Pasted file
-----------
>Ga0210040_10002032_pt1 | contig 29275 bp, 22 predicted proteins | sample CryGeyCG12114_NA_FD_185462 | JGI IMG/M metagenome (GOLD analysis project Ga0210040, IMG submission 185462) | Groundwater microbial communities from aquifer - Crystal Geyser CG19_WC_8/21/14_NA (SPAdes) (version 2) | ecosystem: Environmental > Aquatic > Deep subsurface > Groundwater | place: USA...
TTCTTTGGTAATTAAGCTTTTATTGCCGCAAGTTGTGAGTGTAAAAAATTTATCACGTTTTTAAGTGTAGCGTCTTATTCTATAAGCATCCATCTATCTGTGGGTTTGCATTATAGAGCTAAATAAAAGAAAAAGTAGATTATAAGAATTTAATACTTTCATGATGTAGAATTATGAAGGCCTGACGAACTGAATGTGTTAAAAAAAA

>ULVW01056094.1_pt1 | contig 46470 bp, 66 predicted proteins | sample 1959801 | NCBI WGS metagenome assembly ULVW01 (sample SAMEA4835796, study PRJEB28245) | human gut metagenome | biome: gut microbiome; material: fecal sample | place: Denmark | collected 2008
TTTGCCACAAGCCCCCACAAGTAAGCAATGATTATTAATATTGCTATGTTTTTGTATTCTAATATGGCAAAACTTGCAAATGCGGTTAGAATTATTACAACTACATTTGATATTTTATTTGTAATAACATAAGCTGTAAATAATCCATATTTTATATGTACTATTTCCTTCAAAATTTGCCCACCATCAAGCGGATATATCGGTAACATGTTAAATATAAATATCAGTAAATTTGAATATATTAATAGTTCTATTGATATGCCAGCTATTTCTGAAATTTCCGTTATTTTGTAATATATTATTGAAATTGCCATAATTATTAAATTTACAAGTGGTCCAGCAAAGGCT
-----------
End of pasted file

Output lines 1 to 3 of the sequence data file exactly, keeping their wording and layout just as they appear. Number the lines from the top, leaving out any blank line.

>Ga0210040_10002032_pt1 | contig 29275 bp, 22 predicted proteins | sample CryGeyCG12114_NA_FD_185462 | JGI IMG/M metagenome (GOLD analysis project Ga0210040, IMG submission 185462) | Groundwater microbial communities from aquifer - Crystal Geyser CG19_WC_8/21/14_NA (SPAdes) (version 2) | ecosystem: Environmental > Aquatic > Deep subsurface > Groundwater | place: USA...
TTCTTTGGTAATTAAGCTTTTATTGCCGCAAGTTGTGAGTGTAAAAAATTTATCACGTTTTTAAGTGTAGCGTCTTATTCTATAAGCATCCATCTATCTGTGGGTTTGCATTATAGAGCTAAATAAAAGAAAAAGTAGATTATAAGAATTTAATACTTTCATGATGTAGAATTATGAAGGCCTGACGAACTGAATGTGTTAAAAAAAA

>ULVW01056094.1_pt1 | contig 46470 bp, 66 predicted proteins | sample 1959801 | NCBI WGS metagenome assembly ULVW01 (sample SAMEA4835796, study PRJEB28245) | human gut metagenome | biome: gut microbiome; material: fecal sample | place: Denmark | collected 2008